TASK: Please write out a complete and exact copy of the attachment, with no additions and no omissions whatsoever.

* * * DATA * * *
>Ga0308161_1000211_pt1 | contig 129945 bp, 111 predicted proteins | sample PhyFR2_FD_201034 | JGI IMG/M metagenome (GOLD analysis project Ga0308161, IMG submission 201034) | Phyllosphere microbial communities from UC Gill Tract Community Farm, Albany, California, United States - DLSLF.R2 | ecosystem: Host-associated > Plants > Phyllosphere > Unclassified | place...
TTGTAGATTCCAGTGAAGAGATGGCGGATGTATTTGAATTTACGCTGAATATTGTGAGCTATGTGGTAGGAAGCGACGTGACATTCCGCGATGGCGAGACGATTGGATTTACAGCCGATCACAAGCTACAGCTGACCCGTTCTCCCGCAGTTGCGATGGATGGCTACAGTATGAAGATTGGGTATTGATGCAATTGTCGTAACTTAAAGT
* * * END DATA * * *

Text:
>Ga0308161_1000211_pt1 | contig 129945 bp, 111 predicted proteins | sample PhyFR2_FD_201034 | JGI IMG/M metagenome (GOLD analysis project Ga0308161, IMG submission 201034) | Phyllosphere microbial communities from UC Gill Tract Community Farm, Albany, California, United States - DLSLF.R2 | ecosystem: Host-associated > Plants > Phyllosphere > Unclassified | place...
TTGTAGATTCCAGTGAAGAGATGGCGGATGTATTTGAATTTACGCTGAATATTGTGAGCTATGTGGTAGGAAGCGACGTGACATTCCGCGATGGCGAGACGATTGGATTTACAGCCGATCACAAGCTACAGCTGACCCGTTCTCCCGCAGTTGCGATGGATGGCTACAGTATGAAGATTGGGTATTGATGCAATTGTCGTAACTTAAAGT